Fazzino wondered what happens to people who move to Fairbanks from the village, and surveyed the local food bank and rescue mission to find out. “Most people were relatively happy with the food assistance given, but some commented there was not enough Native or country foods available.” He noted that no one knows how much food is bought at fast food restaurants in Fairbanks.

Effects of unhealthy foods include cancer and heart disease, the top two causes of death in Alaska. Obesity and diabetes are other concerns. With health and food concerns the state should move from crisis response to a more preventive approach, Fazzino said. “We need durable solutions that are long-term and place based.”

Loring said he is not arguing for solely local food sources, but for ways people can be self-reliant, control their health, and still be a part of what is inevitably a globalized world.

“We need a thorough analysis of how food is produced, distributed, and consumed,” Loring concluded. “We need to come to the conclusion that we want healthy communities and design the system.”

Further reading:

Letter tells personal side of Emmonak fuel crisis, Anchorage Daily News, Jan. 15, 2009, by Kyle Hopkins

Rural energy crisis isn't a surprise, Alaska Dispatch, Jan. 20, 2009, by Les Gara

Community sustainability forum: food security, SNRAS Science & News, Nov. 12, 2009

Food Security for Alaska: A Letter to Governor Palin, Organic Consumers Association website, by Kim Sollien, co-founder of Alaska Trust Foods Network

Food security in Alaska a big issue in recent local foods news stories, Sitka Local Foods Network website, Nov. 23, 2009

Recent broadcasts on food, farming, and food security and sustainability, Alaska Community Agriculture, Nov. 4, 2009, by Deirdre Helfferich

Fish and Frustration on the Yukon – A Native Leader’s Perspective, by Myron Naneng, President of the Association of Village Council Presidents, June 5, 2009

Wednesday, December 16, 2009

Watch for new peony varieties at botanical garden

Itoh peony "Bartzella"
by Pat Holloway director of the Georgeson Botanical Garden and SNRAS horticulture professor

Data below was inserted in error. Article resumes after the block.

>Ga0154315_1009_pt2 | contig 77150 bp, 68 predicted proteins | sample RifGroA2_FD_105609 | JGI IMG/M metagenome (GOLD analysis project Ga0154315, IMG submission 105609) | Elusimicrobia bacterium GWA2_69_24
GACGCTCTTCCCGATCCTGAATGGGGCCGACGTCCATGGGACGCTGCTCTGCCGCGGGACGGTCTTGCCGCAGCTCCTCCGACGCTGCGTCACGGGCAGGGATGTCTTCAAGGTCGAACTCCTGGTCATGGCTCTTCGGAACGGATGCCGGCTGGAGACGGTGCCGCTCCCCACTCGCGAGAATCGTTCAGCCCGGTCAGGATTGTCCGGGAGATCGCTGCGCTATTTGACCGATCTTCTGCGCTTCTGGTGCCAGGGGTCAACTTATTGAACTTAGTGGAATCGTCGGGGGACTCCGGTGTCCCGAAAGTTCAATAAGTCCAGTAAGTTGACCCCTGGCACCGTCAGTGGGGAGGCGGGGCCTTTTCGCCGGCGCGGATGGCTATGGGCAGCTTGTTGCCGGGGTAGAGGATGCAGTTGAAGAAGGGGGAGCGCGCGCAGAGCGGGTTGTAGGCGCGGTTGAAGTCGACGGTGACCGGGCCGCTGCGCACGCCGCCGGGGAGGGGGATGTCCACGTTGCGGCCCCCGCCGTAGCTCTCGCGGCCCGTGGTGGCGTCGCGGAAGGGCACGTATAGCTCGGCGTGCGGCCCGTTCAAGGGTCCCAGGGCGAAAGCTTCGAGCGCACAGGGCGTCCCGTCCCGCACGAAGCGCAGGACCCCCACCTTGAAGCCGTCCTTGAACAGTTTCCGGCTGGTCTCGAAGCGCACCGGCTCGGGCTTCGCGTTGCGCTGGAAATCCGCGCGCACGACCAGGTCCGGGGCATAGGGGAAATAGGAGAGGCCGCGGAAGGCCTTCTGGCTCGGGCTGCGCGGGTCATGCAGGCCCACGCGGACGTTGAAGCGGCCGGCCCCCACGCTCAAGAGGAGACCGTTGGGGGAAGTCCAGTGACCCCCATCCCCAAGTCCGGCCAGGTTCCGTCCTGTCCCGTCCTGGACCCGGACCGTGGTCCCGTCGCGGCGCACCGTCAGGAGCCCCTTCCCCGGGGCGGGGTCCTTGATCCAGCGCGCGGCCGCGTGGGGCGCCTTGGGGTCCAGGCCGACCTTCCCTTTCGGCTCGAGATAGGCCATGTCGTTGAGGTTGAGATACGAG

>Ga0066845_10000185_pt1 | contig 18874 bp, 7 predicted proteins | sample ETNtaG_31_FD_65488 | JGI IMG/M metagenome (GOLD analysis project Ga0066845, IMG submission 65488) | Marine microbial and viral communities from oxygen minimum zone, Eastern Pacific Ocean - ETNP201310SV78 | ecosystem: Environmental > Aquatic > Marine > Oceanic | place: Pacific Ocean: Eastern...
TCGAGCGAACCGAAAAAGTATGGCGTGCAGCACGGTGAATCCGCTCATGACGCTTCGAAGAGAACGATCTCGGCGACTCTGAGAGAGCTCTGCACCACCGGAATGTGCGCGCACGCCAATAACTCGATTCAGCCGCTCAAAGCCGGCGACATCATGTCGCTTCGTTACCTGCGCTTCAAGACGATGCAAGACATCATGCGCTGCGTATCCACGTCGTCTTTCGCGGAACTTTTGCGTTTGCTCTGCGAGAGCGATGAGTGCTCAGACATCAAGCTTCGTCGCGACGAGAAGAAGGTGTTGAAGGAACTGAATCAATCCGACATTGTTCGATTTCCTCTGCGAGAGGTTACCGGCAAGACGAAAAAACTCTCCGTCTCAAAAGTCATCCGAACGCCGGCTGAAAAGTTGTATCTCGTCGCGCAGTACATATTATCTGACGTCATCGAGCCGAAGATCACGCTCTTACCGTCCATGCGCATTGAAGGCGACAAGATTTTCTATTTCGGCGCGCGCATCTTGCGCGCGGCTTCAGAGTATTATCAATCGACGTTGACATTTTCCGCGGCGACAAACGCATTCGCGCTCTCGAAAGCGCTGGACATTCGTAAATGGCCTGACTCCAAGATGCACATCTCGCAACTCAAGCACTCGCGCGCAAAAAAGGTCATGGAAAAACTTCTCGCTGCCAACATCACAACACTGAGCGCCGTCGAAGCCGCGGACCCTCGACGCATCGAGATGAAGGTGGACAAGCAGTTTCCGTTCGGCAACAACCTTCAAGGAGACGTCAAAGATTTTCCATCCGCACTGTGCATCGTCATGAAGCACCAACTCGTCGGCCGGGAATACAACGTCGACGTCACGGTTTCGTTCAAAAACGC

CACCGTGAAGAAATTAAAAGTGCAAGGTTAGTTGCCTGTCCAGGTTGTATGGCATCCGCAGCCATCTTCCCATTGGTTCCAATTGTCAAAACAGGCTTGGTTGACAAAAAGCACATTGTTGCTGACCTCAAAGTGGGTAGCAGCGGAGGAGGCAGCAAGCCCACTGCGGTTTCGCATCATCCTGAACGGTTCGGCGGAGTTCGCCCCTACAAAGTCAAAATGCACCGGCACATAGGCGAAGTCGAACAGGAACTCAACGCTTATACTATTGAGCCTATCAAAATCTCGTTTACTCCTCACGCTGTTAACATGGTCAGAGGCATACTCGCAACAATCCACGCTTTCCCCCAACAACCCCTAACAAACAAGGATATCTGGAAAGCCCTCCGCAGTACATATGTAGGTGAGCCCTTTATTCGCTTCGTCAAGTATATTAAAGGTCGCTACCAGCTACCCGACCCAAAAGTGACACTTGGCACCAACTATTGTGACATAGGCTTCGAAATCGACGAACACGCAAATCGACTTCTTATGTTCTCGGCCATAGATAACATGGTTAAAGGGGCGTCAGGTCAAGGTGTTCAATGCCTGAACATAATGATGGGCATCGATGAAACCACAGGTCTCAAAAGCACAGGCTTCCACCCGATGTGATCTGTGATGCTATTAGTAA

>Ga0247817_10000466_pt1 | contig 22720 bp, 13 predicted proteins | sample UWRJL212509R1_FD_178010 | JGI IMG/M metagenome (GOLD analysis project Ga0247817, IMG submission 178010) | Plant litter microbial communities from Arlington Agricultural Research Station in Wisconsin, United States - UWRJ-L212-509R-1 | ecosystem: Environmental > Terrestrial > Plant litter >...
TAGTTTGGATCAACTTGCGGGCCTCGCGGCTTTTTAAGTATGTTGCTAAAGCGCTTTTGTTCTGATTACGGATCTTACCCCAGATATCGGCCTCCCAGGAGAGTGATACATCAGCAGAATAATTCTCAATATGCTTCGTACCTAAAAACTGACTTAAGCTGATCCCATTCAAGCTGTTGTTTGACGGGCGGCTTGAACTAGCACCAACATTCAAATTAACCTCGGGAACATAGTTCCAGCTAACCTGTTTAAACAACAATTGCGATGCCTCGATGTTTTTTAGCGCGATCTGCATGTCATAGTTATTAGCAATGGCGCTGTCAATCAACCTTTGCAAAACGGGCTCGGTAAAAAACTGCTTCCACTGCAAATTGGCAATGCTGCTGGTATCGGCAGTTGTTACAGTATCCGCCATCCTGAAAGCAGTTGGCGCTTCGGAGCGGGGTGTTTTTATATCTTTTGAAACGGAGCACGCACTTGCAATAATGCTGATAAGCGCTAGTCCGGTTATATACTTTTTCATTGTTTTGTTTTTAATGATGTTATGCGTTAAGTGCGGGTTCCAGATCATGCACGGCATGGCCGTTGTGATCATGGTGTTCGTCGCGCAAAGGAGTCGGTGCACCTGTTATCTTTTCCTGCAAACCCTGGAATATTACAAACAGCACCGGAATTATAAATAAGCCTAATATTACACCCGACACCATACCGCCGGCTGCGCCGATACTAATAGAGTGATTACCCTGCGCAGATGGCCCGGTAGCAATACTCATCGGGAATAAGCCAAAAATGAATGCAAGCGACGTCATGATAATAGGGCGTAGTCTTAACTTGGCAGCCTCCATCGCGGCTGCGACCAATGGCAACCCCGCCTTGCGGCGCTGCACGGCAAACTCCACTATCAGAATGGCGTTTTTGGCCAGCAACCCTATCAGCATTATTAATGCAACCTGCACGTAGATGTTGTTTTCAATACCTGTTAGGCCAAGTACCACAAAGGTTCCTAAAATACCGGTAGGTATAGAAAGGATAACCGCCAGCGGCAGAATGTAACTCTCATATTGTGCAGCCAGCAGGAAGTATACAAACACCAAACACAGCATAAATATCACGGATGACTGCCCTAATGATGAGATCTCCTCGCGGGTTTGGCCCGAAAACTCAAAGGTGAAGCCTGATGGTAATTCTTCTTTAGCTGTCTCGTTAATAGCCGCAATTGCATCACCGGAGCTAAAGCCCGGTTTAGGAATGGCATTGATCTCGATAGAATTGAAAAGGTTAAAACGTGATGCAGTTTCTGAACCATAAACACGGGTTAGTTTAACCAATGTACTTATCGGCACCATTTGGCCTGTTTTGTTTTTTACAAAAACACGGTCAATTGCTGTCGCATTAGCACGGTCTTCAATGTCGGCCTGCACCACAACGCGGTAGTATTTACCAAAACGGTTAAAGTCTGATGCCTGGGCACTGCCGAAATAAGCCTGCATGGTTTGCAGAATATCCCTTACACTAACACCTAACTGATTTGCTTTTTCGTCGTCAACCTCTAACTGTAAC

Last season, we were contacted by a Canadian company, Plantek International, Inc., whose specialty is tissue culture propagation of plants. Since tissue culture is a very expensive method of producing plants, it is often used for high value plants such as orchids and slow-to-grow plants such as ferns. Plantek International grows a wide variety of plants including terrestrial orchids and peonies – not just any peonies, but the fancy, and very expensive ones called Itoh hybrids.

Itoh hybrid peonies are not a group of plants that most Alaskans have tried because they are expensive ($30 to well above $100 per root), and they are not considered hardy. The peony types most Alaskans grow are classed as herbaceous hybrids. They are mostly selections of Paeonia lactiflora from China and sometimes P. officinalis from Europe. China is also home to tree peonies, interesting bushy species with woody stems.

The tree peony is the most revered peony in all of China but is not hardy in any but the warmest microclimates in Alaska. The name Itoh hybrid peony honors Japanese breeder, Toichi Itoh, who was the first person to successfully hybridize herbaceous and tree peonies. According to Harvey Buchite, American Peony Society, the plants exhibit the habits of both tree and herbaceous peonies. The foliage and flowers resemble the tree peony, but, most of their stems die back to the ground in winter like herbaceous peonies. Since Itoh’s first success, hybridizers have created new flower colors including pink, orange tones, striped, splashed, flared patterns, and varieties that change color from dark pink to yellow as the flower ages.

Plantek International would like to claim that their Itoh hybrids from tissue culture are as hardy as herbaceous peonies. They searched the internet to find the coldest location where peonies could grow and found us. They sent us 145 peony roots, eight different cultivars, more than $7,000 worth of peony roots, to test in the botanical garden and at Lilydale Farm in North Pole. They were planted in the perennial trial plots in mid- September, and now we wait.

This winter hasn’t been too bad, temperature-wise so far. But the insulating snow cover is a bit skimpy. In a year or so, if you see a yellow peony in the trial plots, you’ll know the answer to their question.

This article is reprinted from the Georgeson Botanical Garden Review.

Related reading:

An Introduction to Harvesting and Selling Alaska Cut Flower Peonies, AFES MP 2008-03, April 2008, by Jim Auer and Pat Holloway